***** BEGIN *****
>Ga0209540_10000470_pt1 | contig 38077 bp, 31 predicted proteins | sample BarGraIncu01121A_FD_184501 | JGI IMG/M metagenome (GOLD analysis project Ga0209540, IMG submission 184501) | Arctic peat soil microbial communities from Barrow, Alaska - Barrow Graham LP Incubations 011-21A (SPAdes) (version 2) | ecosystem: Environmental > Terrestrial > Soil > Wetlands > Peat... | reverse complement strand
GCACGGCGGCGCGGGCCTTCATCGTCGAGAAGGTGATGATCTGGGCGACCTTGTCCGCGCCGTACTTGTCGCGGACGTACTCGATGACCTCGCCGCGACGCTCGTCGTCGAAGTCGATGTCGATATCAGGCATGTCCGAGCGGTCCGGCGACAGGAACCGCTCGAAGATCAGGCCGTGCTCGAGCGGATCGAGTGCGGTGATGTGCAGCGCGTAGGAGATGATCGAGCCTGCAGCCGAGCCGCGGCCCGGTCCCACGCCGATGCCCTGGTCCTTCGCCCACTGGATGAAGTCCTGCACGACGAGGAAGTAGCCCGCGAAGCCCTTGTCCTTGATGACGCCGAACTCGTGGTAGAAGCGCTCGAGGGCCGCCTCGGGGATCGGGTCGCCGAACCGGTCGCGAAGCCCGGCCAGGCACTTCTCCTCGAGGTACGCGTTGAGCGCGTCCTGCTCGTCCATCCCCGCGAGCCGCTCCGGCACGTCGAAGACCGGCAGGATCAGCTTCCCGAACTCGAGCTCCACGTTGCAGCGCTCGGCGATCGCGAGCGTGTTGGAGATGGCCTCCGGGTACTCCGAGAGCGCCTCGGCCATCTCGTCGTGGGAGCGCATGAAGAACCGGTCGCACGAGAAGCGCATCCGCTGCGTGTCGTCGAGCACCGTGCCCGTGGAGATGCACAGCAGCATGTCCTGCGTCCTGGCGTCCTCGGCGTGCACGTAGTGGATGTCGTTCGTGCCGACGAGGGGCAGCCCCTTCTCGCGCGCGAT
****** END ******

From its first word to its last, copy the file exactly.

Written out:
>Ga0209540_10000470_pt1 | contig 38077 bp, 31 predicted proteins | sample BarGraIncu01121A_FD_184501 | JGI IMG/M metagenome (GOLD analysis project Ga0209540, IMG submission 184501) | Arctic peat soil microbial communities from Barrow, Alaska - Barrow Graham LP Incubations 011-21A (SPAdes) (version 2) | ecosystem: Environmental > Terrestrial > Soil > Wetlands > Peat... | reverse complement strand
GCACGGCGGCGCGGGCCTTCATCGTCGAGAAGGTGATGATCTGGGCGACCTTGTCCGCGCCGTACTTGTCGCGGACGTACTCGATGACCTCGCCGCGACGCTCGTCGTCGAAGTCGATGTCGATATCAGGCATGTCCGAGCGGTCCGGCGACAGGAACCGCTCGAAGATCAGGCCGTGCTCGAGCGGATCGAGTGCGGTGATGTGCAGCGCGTAGGAGATGATCGAGCCTGCAGCCGAGCCGCGGCCCGGTCCCACGCCGATGCCCTGGTCCTTCGCCCACTGGATGAAGTCCTGCACGACGAGGAAGTAGCCCGCGAAGCCCTTGTCCTTGATGACGCCGAACTCGTGGTAGAAGCGCTCGAGGGCCGCCTCGGGGATCGGGTCGCCGAACCGGTCGCGAAGCCCGGCCAGGCACTTCTCCTCGAGGTACGCGTTGAGCGCGTCCTGCTCGTCCATCCCCGCGAGCCGCTCCGGCACGTCGAAGACCGGCAGGATCAGCTTCCCGAACTCGAGCTCCACGTTGCAGCGCTCGGCGATCGCGAGCGTGTTGGAGATGGCCTCCGGGTACTCCGAGAGCGCCTCGGCCATCTCGTCGTGGGAGCGCATGAAGAACCGGTCGCACGAGAAGCGCATCCGCTGCGTGTCGTCGAGCACCGTGCCCGTGGAGATGCACAGCAGCATGTCCTGCGTCCTGGCGTCCTCGGCGTGCACGTAGTGGATGTCGTTCGTGCCGACGAGGGGCAGCCCCTTCTCGCGCGCGAT